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Analytical and Bioanalytical Chemistry

, Volume 400, Issue 8, pp 2631–2639 | Cite as

Use of proton transfer reaction time-of-flight mass spectrometry for the analytical detection of illicit and controlled prescription drugs at room temperature via direct headspace sampling

  • B. Agarwal
  • F. Petersson
  • S. Jürschik
  • P. Sulzer
  • A. Jordan
  • T. D. Märk
  • P. Watts
  • C. A. MayhewEmail author
Original Paper

Abstract

The first reported use of proton transfer reaction time-of-flight mass spectrometry (PTR-TOF-MS) for the detection of a range of illicit and prescribed drugs is presented here. We describe the capabilities of PTR-TOF-MS to detect the following commonly used narcotics—ecstasy (N-methyl-3,4-methylenedioxyamphetamine), morphine, codeine, cocaine and heroin—by the direct sampling of the headspace above small solid quantities (approximately 50 mg) of the drugs placed in glass vials at room temperature, i.e. with no heating of the sample and no pre-concentration. We demonstrate in this paper the ability to identify the drugs, both illicit and prescribed, using PTR-TOF-MS through the accurate m/z assignment of the protonated parent molecule to the second decimal place. We have also included in this study measurements with an impure sample of heroin, containing typical substances found in “street” heroin, to illustrate the use of the technology for more “real-world” samples. Therefore, in a real-world complex chemical environment, a high level of confidence can be placed on the detection of drugs. Although the protonated parent is observed for all drugs, the reactant channel leading to this species is not the only one observed and neither is it necessarily the most dominant. Details on the observed fragmentation behaviour are discussed and compared to electrospray ionisation MSn studies available in the literature.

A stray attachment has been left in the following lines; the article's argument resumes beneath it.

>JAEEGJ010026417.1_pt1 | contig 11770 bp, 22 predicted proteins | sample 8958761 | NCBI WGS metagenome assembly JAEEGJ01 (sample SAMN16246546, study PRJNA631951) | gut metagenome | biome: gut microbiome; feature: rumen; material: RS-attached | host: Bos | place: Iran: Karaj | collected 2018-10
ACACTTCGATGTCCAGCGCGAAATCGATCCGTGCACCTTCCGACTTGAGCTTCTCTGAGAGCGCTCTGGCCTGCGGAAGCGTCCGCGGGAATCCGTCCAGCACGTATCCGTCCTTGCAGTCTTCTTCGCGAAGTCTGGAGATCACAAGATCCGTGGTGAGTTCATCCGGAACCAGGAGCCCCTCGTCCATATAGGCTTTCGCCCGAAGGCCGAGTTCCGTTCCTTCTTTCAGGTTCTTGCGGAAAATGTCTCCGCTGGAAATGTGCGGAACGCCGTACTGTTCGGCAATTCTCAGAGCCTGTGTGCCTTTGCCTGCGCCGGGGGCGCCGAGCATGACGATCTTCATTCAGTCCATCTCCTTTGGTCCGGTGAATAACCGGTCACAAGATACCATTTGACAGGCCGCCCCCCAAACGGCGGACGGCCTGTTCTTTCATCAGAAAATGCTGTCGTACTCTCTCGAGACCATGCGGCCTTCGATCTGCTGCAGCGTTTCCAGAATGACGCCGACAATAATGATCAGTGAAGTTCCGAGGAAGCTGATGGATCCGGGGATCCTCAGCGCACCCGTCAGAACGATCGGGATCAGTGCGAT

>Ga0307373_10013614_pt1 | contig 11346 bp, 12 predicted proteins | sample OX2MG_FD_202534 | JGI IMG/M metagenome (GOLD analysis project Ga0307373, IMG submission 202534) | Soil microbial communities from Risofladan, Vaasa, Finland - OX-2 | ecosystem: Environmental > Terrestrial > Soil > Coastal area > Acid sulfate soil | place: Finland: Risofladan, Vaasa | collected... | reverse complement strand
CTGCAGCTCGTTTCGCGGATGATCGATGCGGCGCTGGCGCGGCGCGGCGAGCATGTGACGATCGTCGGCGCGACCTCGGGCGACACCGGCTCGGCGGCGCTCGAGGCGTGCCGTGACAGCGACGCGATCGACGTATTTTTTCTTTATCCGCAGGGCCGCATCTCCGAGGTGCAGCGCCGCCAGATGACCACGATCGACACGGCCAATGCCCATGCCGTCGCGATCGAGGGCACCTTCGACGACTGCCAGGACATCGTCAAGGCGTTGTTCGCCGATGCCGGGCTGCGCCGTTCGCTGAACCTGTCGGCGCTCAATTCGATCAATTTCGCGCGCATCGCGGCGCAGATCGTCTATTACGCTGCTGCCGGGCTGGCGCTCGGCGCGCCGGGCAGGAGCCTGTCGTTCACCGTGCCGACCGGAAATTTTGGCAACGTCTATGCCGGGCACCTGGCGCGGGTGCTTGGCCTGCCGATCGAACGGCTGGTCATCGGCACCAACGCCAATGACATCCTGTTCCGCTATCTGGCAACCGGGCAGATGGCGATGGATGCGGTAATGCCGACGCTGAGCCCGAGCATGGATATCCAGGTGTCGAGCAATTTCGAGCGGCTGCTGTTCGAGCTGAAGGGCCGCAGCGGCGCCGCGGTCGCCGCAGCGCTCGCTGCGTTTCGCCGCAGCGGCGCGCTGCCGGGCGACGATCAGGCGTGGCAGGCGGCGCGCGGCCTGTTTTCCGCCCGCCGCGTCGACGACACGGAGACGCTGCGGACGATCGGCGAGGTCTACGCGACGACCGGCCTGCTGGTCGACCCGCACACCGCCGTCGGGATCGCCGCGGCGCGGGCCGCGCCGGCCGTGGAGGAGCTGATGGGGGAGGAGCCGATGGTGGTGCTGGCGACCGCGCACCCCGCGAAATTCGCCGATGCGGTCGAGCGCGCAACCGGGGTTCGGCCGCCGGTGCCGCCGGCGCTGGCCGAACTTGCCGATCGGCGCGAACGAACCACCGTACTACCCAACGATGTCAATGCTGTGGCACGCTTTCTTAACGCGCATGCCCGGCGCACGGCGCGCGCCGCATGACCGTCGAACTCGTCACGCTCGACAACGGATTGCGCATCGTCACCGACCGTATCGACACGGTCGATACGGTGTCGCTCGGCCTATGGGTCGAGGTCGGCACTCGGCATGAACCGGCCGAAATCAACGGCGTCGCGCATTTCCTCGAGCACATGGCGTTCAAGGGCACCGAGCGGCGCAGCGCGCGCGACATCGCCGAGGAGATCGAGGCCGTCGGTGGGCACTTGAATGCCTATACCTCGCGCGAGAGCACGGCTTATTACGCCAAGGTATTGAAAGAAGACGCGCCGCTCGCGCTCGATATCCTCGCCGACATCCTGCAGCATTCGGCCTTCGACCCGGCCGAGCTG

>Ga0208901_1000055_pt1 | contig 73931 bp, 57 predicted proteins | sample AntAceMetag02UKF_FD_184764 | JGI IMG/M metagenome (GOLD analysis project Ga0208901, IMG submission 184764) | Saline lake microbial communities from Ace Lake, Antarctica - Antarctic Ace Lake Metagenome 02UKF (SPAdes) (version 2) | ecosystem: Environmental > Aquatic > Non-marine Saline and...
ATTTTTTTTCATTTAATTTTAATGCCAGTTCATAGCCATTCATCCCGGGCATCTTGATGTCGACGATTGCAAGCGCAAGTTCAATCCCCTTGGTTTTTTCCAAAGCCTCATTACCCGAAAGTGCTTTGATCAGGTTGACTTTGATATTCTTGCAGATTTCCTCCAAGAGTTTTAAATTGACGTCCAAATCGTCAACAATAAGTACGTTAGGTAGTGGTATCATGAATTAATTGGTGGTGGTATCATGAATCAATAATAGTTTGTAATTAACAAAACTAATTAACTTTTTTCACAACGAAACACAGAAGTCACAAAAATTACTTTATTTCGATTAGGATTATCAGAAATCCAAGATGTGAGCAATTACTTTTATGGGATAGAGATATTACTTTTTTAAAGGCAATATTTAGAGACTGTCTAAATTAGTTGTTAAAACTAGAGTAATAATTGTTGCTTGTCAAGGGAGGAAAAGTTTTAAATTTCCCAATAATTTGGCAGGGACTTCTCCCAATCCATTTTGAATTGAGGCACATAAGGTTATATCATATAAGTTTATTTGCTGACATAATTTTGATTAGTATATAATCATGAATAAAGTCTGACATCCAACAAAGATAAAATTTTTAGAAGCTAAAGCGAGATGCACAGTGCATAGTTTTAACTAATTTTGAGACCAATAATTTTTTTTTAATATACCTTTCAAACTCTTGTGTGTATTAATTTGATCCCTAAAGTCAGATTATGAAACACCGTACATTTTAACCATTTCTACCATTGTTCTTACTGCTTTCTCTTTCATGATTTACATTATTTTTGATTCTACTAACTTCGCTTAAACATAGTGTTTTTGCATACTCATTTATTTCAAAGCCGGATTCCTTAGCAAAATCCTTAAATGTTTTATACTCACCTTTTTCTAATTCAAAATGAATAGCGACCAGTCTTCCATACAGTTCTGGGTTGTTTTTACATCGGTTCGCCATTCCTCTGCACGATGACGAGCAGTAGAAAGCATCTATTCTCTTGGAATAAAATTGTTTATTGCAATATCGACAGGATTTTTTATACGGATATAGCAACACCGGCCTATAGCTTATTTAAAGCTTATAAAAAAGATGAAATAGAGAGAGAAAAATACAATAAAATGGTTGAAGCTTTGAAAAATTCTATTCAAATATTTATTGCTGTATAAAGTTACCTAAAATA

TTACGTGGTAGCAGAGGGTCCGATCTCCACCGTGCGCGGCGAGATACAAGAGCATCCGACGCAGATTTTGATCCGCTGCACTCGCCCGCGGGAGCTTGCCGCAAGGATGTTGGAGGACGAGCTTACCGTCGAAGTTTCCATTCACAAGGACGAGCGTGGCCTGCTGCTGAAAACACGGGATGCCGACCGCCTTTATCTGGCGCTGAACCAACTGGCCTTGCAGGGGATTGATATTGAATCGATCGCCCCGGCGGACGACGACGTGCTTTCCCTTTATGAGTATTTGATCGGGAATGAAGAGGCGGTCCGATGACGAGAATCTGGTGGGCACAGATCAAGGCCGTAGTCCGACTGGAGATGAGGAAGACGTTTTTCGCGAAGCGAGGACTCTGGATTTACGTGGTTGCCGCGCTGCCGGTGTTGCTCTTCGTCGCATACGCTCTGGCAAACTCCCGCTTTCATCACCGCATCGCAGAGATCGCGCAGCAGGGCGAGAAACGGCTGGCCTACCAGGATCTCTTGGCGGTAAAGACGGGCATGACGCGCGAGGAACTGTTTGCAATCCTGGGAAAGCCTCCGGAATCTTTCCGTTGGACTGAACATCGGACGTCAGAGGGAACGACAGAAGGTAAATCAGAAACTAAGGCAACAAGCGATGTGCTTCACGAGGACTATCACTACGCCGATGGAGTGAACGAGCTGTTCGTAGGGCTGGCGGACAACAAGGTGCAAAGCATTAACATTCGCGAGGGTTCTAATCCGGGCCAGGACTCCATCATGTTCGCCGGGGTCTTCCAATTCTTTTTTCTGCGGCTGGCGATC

Keywords

Drug detection PTR-TOF-MS Illicit drugs Heroin Cocaine Ecstasy Morphine Codeine 

Notes

Acknowledgements

CAM and PW wish to acknowledge the EPSRC (EP/E027571/1) which in part supported this work. Work was partially supported by the Leopold Franzens Universität, Innsbruck, the Ionicon Analytik GmbH, Innsbruck, the FWF and FFG, Wien and the European Commission, Brussels. FP and SJ acknowledge the support of the Community under a Marie Curie Industry-Academia Partnership and Pathways (grant agreement no. 218065).

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Copyright information

© Springer-Verlag 2011

Authors and Affiliations

  • B. Agarwal
    • 1
  • F. Petersson
    • 2
  • S. Jürschik
    • 1
  • P. Sulzer
    • 2
  • A. Jordan
    • 2
  • T. D. Märk
    • 1
    • 2
  • P. Watts
    • 3
  • C. A. Mayhew
    • 3
    Email author
  1. 1.Institut für Ionenphysik und Angewandte PhysikLeopold Franzens Universität InnsbruckInnsbruckAustria
  2. 2.Ionicon Analytik Gesellschaft m.b.HInnsbruckAustria
  3. 3.School of Physics and AstronomyUniversity of BirminghamBirminghamUK

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